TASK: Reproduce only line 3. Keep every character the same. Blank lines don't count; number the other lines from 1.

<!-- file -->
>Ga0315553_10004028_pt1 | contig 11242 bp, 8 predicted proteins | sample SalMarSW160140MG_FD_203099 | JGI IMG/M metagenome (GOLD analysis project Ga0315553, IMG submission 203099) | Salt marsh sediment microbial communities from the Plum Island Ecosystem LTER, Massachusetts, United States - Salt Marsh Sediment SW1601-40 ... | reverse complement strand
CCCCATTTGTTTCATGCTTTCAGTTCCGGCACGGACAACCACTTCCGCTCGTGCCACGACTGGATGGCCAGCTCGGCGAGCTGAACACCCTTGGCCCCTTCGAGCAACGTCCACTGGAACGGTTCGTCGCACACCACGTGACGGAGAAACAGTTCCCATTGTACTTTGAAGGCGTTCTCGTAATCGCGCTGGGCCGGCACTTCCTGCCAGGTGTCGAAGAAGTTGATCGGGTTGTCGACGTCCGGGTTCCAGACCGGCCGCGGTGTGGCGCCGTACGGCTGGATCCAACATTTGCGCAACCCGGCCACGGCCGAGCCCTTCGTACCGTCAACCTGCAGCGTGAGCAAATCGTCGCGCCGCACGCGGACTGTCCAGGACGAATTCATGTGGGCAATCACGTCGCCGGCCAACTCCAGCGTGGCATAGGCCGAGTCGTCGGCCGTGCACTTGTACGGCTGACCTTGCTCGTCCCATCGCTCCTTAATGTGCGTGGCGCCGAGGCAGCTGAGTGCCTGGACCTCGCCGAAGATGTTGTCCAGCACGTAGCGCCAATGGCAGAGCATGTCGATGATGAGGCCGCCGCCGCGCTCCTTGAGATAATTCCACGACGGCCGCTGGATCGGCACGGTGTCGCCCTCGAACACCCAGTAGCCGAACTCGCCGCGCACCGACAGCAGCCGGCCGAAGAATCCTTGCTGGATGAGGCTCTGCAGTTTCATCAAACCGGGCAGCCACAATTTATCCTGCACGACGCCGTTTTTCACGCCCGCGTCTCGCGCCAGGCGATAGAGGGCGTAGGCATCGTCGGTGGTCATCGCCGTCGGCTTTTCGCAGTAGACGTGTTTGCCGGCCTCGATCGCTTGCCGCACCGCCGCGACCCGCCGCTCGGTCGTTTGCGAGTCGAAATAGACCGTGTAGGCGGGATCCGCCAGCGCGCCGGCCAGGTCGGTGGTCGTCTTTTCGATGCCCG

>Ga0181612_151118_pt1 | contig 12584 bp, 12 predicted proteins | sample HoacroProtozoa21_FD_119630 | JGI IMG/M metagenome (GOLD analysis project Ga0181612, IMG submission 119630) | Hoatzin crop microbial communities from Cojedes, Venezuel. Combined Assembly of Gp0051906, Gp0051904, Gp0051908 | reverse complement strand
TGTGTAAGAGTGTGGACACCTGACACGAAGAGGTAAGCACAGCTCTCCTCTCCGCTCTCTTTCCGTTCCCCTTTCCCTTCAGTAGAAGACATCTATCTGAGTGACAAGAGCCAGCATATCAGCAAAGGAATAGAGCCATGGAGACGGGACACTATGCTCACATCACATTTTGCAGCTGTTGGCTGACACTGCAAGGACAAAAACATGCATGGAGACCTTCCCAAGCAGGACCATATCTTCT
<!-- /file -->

>Ga0181612_151118_pt1 | contig 12584 bp, 12 predicted proteins | sample HoacroProtozoa21_FD_119630 | JGI IMG/M metagenome (GOLD analysis project Ga0181612, IMG submission 119630) | Hoatzin crop microbial communities from Cojedes, Venezuel. Combined Assembly of Gp0051906, Gp0051904, Gp0051908 | reverse complement strand